My original decision was to go ahead and upload the binaries into the database.

But I'd also like to reasonably future-proof the application. It's kind of like when a young "journeyman" programmer suddenly realizes that 3NF is not always the correct solution. :)

But maybe Son of Parnas is right and on this issue, technology advances now and in the future, pretty much eliminate conventional wisdom's gotchas?
TheDavid
Thursday, September 14, 2006
 
 
Sorry for the half@ssed post earlier.

In a db, _everything_ is situational. YMMV. In fact, your milage will _always_ vary.

Whats interesting about the question is that it is really a database question wrapped in an architecture question.

I'm a SQL Server guy so keep that in mind if you are using something other than that.

If you end up storing the files in the db, the files are no longer seperate, individual files. They are part of the database file itself.

So the growth of the database files will be related to the files being uploaded.

When you go to backup the database, you will be backing up those files as well.

Now, in SQL Server you can actually put a table into a different physical database file on the disk.

So you could put the table with the binaries in a different file and not have it interfere with the normal db backups.
D in PHX Send private email
Friday, September 15, 2006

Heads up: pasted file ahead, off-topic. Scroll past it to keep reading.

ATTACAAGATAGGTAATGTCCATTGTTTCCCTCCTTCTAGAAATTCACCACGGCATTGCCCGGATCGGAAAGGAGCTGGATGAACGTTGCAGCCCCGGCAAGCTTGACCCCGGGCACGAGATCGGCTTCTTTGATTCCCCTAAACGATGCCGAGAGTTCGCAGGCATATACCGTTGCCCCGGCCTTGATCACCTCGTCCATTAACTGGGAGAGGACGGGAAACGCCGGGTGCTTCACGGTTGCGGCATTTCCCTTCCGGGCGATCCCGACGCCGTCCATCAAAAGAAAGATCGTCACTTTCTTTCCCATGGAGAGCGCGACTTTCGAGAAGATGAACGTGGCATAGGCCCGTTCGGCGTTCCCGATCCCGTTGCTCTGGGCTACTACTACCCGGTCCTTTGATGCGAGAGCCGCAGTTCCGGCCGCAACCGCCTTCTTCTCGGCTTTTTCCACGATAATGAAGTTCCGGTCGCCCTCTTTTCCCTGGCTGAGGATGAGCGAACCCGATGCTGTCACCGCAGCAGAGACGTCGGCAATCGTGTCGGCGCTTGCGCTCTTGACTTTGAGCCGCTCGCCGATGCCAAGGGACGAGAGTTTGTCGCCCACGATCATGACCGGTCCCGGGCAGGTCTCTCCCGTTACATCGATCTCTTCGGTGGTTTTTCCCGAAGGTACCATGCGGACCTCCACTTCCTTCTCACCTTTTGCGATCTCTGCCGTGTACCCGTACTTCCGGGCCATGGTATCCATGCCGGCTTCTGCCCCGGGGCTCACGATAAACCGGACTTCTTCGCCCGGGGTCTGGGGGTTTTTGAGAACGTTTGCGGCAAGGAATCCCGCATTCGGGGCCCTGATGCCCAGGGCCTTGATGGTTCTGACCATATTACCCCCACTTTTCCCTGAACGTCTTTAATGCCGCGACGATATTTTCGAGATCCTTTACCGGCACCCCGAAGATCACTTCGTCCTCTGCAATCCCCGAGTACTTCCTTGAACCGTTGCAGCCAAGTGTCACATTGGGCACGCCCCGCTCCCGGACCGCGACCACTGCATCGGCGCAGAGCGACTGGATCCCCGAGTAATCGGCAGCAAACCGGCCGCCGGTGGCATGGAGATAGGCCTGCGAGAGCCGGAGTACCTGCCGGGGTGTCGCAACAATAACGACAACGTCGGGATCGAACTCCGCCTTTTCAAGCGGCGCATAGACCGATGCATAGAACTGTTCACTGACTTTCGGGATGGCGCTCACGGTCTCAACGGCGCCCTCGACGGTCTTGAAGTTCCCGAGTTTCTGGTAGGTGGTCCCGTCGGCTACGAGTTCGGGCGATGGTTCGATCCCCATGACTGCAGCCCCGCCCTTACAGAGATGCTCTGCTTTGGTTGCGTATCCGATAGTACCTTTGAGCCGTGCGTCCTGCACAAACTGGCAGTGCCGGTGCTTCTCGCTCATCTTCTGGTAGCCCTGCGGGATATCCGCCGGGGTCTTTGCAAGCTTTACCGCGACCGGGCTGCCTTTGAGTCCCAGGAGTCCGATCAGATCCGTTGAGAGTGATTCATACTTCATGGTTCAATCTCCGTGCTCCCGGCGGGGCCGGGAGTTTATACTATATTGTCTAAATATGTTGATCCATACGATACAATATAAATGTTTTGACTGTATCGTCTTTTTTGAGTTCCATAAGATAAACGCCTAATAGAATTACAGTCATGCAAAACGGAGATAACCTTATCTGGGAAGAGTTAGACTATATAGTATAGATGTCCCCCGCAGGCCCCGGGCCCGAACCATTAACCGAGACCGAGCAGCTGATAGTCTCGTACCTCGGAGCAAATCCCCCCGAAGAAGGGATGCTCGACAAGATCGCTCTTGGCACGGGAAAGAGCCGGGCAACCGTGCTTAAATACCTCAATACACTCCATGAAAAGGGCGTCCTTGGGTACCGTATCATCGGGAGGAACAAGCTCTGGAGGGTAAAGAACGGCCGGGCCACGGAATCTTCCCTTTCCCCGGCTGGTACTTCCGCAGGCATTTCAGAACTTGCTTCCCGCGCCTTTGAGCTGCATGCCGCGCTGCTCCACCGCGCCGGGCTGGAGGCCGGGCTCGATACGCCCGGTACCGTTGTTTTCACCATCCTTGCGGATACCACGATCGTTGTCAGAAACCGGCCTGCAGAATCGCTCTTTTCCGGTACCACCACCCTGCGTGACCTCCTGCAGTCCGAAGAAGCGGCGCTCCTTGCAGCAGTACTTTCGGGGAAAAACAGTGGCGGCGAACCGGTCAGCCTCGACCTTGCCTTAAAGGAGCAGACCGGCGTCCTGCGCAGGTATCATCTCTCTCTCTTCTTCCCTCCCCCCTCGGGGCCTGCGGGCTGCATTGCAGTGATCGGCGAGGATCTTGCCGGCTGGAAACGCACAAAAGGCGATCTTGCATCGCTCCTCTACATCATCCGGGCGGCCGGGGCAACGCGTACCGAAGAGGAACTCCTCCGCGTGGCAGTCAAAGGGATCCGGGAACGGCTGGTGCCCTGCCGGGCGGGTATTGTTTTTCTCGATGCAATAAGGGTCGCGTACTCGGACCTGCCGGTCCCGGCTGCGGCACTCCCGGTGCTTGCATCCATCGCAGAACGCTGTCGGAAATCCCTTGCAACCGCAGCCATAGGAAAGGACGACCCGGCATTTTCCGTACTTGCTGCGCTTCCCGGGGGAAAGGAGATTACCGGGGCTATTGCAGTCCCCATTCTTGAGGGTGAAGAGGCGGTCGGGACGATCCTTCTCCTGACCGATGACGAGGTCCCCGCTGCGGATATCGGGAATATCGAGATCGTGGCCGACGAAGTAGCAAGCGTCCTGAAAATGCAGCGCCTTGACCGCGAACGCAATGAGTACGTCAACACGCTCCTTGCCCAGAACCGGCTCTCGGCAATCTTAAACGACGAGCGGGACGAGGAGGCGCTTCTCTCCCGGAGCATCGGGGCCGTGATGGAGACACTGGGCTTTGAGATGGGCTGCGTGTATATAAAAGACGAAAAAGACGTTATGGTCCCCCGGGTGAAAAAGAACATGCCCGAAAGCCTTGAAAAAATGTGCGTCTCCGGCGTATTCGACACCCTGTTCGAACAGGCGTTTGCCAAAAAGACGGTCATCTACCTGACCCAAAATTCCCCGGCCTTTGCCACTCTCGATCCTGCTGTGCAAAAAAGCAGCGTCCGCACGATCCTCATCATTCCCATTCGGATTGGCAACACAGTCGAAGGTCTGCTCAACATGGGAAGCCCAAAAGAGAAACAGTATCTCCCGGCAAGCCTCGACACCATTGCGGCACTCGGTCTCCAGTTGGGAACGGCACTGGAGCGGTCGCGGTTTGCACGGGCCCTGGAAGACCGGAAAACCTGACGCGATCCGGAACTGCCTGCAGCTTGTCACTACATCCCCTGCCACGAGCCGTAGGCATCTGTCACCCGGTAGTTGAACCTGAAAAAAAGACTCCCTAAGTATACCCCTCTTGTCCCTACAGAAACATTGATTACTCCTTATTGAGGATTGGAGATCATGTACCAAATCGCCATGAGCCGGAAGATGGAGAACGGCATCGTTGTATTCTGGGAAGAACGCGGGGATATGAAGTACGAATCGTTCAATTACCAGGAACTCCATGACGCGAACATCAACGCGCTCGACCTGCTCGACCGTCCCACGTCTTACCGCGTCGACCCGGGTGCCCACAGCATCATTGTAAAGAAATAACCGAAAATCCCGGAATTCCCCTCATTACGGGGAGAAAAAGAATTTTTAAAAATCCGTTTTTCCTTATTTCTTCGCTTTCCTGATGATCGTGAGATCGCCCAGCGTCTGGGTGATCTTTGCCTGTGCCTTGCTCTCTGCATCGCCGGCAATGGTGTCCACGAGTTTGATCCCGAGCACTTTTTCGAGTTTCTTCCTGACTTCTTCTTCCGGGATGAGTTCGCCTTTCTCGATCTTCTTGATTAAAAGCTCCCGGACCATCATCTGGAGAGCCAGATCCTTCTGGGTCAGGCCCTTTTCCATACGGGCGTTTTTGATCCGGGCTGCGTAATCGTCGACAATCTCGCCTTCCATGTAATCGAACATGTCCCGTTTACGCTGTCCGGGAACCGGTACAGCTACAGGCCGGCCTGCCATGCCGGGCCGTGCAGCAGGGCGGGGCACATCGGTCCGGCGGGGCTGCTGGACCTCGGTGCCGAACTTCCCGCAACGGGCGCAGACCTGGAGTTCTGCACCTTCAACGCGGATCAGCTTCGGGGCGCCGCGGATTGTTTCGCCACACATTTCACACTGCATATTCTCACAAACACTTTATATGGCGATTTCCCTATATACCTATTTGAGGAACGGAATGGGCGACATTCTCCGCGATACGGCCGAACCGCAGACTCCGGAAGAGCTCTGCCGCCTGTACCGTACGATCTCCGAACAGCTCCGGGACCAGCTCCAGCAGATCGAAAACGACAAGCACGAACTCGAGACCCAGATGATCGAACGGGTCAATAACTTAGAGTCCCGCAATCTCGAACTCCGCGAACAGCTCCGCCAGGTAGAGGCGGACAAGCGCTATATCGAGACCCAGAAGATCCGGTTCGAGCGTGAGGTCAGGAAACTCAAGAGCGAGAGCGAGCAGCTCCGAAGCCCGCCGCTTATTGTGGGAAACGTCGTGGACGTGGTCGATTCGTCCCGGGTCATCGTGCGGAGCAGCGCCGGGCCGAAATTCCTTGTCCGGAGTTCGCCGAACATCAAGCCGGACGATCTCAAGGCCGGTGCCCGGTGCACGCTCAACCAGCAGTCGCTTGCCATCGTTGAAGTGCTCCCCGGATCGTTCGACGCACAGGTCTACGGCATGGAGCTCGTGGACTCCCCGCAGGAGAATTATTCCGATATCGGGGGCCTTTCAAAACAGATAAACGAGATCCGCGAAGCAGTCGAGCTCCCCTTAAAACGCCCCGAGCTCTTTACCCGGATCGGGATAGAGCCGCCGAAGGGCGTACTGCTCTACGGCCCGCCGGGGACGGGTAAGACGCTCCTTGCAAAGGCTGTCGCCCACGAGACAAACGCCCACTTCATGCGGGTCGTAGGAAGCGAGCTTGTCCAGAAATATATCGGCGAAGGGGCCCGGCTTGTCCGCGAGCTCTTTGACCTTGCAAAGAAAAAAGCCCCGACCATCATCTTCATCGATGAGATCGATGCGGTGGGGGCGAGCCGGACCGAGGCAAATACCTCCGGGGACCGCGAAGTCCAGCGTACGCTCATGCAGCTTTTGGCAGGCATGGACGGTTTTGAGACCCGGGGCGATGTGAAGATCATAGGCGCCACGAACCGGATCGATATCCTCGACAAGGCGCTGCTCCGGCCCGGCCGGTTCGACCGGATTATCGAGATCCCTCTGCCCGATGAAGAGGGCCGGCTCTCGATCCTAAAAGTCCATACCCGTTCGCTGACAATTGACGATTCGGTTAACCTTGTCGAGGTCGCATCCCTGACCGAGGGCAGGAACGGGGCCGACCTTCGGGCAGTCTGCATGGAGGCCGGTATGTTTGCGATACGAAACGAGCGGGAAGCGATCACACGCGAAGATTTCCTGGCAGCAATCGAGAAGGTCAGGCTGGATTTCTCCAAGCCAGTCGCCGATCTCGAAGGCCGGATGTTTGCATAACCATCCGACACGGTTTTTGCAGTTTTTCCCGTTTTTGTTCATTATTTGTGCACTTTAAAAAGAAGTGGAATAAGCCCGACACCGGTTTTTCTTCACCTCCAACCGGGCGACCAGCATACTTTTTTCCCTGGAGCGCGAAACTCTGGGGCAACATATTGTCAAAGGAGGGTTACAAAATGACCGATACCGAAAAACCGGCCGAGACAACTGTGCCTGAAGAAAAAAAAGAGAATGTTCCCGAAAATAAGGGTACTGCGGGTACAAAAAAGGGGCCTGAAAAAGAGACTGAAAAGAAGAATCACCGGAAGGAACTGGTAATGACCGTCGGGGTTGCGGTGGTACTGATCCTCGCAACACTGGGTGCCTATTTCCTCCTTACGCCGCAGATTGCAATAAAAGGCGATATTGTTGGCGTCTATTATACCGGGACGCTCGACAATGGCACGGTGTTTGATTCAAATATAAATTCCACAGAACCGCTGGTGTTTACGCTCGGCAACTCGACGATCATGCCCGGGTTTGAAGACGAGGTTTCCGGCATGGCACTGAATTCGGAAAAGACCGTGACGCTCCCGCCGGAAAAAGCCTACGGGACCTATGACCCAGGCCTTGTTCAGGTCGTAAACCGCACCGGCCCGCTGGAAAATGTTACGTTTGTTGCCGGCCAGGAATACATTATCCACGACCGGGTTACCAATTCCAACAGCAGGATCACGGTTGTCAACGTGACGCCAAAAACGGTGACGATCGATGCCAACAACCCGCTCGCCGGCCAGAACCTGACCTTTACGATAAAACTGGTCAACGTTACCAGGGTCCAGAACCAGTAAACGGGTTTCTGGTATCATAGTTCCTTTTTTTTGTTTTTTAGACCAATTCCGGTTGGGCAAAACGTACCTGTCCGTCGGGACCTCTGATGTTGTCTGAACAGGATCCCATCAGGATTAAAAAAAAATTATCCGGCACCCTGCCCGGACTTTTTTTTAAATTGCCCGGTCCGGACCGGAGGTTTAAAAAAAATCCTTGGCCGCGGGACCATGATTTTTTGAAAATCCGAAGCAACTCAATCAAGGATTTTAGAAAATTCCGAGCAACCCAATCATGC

I like that option.

Presumably if a situation arises in the future where some other administrator needs to optimize the application (as a system), it's probably easier for a DBA to run a few tests and optimize the database or put it on a cluster or whatever, than for the DBA, SysAdmin and Developer to tweak disparate pieces.
TheDavid
Friday, September 15, 2006
 
 
At a previous job, we had +9 million files stored in the filesystem under a 2-tiered folder scheme (customer name, then 100 folders that were hashed into).

This was woefully inadequate, as we were running into limitations of the NTFS filesytem, as well as indexing all those documents (ours were human-readable, not binary) was a big pain, as it turned out that MS Indexing Service would reindex the entire directory when a file was touched...we were in constant indexing mode. :-(

Since you don't have the indexing problem that we had, creating a multi-level folder system that gets hashed into might work.  Suggestion: Unless you're using a SAN, give it the ability to hash across multiple storage servers.  Eventually you'll run into a I/O bottleneck on one machine (network, or disk) and you'll need to scale out, so best to plan for it today.

I recommend against storing your binaries in the database, *unless* the data can be partitioned per user or per customer database.  If they all go into one humongo database, you'll eventually run into storage space problems for your DB files.
Example Send private email
Saturday, September 16, 2006